What Surfers Really Need to Know About Sun Damage and Skin Cancer

 

Skin cancer and sun damage are somewhat taboo topics among surfers. Unfortunately, a lot of us do not want to admit that our passion, our lifestyle, our obsession – can come at a deadly price. It seems to be that the stereotypical surfer girl is portrayed as a tanned goddess, sliding gracefully among waves, her hair blonde, skin dark from hours in the sun. But is this really healthy? Is this in fact safe? It may be easy to think so in your 20’s, but coming into your 30’s, 40’s, 50’s and beyond, another story unfolds…

Sun damage and skin cancer… give me a quick explanation

There are three types of skin cancer. Melanoma, squamous cell carcinoma and basal cell carcinoma. Generally speaking, melanoma is the most aggressive type of skin cancer, the type that will spread and is known to be fatal to those it lays its hands on. Skin cancer in a nut shell is the uncontrolled growth of abnormal skin cells. It occurs when un repaired DNA damage to skin cells triggers mutations, or genetic defects, that leads the skin cells to multiply rapidly and form malignant tumours. Damage from the sun will trigger skin cancer, and will also destroy the health of your skin, leaving it lifeless, saggy and irreparable.

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Why surfers are at risk

Anyone that spends time in the sun is at risk of developing melanoma and suffering sun damage. The thing with surfing is that we are having so much fun in the ocean that we often forget how long we are actually in the sun for. Often out at sea the wind is blowing, creating a false sense of temperature. It is easy to think that because the breeze and the water is cooling us down, that we are not sizzling like those sunbathers on the beach.  The reality is we are sizzling, in fact even more so than those on the beach.

Being in the water, the sun is not only shining down and burning our heads, backs, and shoulders, but it also reflects off the water surface back onto the front of our body, in particular burning our necks, chests and our faces. We seem to be getting hit with a double edged sword here. Meaning that we simply cannot afford to be blasé about the harsh realities of sun damage.

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Some typical myths debunked

My dark tan is “healthy” is not really going to cut it. Sun damage is sun damage. There is not much of a way around this one.

Im not pasty…so I won’t get burnt! Im sorry again. Though pale people are more likely to get burnt, your darker or olive skin does not make you a super human cancer fighting ninja. You are still most definitely at risk.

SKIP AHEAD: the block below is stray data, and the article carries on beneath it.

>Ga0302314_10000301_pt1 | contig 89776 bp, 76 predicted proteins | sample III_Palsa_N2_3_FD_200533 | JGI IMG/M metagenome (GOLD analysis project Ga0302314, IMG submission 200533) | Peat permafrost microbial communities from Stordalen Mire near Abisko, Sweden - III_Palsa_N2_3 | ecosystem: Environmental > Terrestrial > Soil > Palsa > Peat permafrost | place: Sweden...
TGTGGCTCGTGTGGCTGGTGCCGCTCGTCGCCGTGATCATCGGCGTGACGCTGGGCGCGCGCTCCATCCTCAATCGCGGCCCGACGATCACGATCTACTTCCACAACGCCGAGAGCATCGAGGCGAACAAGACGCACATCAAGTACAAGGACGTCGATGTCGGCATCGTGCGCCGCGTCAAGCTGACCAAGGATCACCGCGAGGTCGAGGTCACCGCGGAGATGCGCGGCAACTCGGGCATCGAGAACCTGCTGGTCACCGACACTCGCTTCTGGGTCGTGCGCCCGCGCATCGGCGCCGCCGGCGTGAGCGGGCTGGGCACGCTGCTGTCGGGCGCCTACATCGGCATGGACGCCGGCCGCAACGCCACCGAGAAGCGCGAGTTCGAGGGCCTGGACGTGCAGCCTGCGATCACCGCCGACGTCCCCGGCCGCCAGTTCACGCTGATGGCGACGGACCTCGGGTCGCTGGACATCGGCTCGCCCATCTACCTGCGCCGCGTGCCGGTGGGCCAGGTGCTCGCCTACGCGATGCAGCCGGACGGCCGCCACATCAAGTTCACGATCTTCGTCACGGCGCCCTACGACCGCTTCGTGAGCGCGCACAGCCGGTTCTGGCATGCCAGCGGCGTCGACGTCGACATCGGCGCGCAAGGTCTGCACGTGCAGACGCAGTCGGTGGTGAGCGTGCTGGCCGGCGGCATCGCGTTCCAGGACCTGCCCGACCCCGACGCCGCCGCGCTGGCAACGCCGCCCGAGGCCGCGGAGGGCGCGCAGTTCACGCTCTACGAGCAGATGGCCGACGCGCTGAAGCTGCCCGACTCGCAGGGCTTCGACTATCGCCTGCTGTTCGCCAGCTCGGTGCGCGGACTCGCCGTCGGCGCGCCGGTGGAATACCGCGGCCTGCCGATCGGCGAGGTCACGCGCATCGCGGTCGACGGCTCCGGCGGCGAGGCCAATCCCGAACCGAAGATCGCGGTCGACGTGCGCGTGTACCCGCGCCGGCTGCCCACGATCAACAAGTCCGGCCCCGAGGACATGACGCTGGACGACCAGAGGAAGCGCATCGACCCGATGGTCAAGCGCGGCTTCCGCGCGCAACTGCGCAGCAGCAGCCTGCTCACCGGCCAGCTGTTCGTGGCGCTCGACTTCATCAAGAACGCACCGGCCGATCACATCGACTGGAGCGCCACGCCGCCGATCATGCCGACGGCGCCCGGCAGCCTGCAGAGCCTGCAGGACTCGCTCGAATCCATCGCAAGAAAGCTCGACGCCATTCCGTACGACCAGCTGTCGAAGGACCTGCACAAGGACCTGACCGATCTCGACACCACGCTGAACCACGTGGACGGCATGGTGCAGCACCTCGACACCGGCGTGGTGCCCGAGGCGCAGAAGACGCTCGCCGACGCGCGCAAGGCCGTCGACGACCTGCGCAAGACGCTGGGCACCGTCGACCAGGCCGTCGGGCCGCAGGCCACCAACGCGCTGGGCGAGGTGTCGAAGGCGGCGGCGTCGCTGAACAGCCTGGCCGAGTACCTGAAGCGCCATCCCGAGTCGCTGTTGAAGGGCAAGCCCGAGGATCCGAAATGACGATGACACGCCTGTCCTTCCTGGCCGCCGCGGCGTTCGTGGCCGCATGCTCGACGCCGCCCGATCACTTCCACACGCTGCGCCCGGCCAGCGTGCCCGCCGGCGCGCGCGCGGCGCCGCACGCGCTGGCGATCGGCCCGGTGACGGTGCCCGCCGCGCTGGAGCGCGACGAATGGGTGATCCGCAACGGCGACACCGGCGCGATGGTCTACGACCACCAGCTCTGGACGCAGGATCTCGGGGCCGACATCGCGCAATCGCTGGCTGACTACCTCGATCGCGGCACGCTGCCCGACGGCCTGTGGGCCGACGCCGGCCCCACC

It isn’t sunny, I don’t need sun protection today. Um…Wrong. Especially is countries like Australia and New Zealand. Those rays will burn right through the clouds, and turn you into a tomato face in no time at all.

It will be obvious if I get skin cancer. I will just see it or feel it and then get it cut out. No. It is important to be thorough with your skin checks. Just because you can’t feel or see that skin cancer on your back does not mean it isn’t there.

Sun block is full of dodgy chemicals, therefor I shouldn’t wear it. Well wrong again. Though some sun protection cremes and lotions use a variety of chemicals, putting these onto your skin will still be safer than sun damage. In fact these days there are a lot of natural and organic options out there. Put your detective hat on and start finding them.

What to look out for

You can follow the ABCD guide for detecting melanoma.

A – Asymmetry. Look for spots that lack symmetry that have jaggard edges that do not match up.

B – Border. Look for spots that spread and lacks a solid border.

C – Colour. Look for spots that have numerous colours within them such as black, blue or grey.

D – Diameter. Look for spots that are growing in diameter.

It is also important to notice new moles, moles that increase in size, and moles that begin to raise higher than usual. Watch out for moles that develop lumps within them. They may itch or bleed.

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So what is the best way to actually protect yourself against skin cancer and sun damage?

The best way to protect yourself is to wear sun block and zinc, wear hats that shade your face, and sunglasses that protect your eyes (eyes get damaged from the sun too!) If you are surfing for hours on end it is important to wear protective surf attire so that you don’t have to compromise your health, or your session.

These days there are numerous companies that specialise in protective surf wear for women. Not only do many of them have sun safety as their top priority, but a lot of them are designed to look both stylish and graceful. Take Salt Gypsy for example – designed by an ocean dweller, with minimal branding, handcrafted and boasting a variety of different cuts and styles, there should be no excuse as to why you cannot keep yourself protected. Lack of style really is not an excuse anymore!

Wherever you are in the world, there should be clinics and facilities that offer skin cancer testing. I would highly encourage you to open a new tab right now, and find the closest one to you. Be proactive, before it is too late.

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